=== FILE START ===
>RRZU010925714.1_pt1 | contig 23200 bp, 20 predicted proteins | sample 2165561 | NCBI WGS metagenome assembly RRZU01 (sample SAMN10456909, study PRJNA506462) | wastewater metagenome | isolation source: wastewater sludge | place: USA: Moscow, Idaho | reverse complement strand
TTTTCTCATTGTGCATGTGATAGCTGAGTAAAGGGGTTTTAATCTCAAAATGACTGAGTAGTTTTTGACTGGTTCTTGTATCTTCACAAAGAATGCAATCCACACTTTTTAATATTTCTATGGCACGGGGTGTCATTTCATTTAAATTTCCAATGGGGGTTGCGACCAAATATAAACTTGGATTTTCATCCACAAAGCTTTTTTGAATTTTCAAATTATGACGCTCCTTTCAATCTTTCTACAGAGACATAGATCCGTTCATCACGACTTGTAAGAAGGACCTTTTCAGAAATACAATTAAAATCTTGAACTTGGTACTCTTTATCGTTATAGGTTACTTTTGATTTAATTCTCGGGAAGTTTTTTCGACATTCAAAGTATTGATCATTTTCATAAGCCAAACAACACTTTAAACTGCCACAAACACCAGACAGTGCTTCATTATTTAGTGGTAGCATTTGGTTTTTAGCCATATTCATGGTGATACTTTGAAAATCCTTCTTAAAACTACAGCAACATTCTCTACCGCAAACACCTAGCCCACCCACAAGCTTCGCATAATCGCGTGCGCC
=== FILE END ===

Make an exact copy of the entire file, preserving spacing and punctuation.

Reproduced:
>RRZU010925714.1_pt1 | contig 23200 bp, 20 predicted proteins | sample 2165561 | NCBI WGS metagenome assembly RRZU01 (sample SAMN10456909, study PRJNA506462) | wastewater metagenome | isolation source: wastewater sludge | place: USA: Moscow, Idaho | reverse complement strand
TTTTCTCATTGTGCATGTGATAGCTGAGTAAAGGGGTTTTAATCTCAAAATGACTGAGTAGTTTTTGACTGGTTCTTGTATCTTCACAAAGAATGCAATCCACACTTTTTAATATTTCTATGGCACGGGGTGTCATTTCATTTAAATTTCCAATGGGGGTTGCGACCAAATATAAACTTGGATTTTCATCCACAAAGCTTTTTTGAATTTTCAAATTATGACGCTCCTTTCAATCTTTCTACAGAGACATAGATCCGTTCATCACGACTTGTAAGAAGGACCTTTTCAGAAATACAATTAAAATCTTGAACTTGGTACTCTTTATCGTTATAGGTTACTTTTGATTTAATTCTCGGGAAGTTTTTTCGACATTCAAAGTATTGATCATTTTCATAAGCCAAACAACACTTTAAACTGCCACAAACACCAGACAGTGCTTCATTATTTAGTGGTAGCATTTGGTTTTTAGCCATATTCATGGTGATACTTTGAAAATCCTTCTTAAAACTACAGCAACATTCTCTACCGCAAACACCTAGCCCACCCACAAGCTTCGCATAATCGCGTGCGCC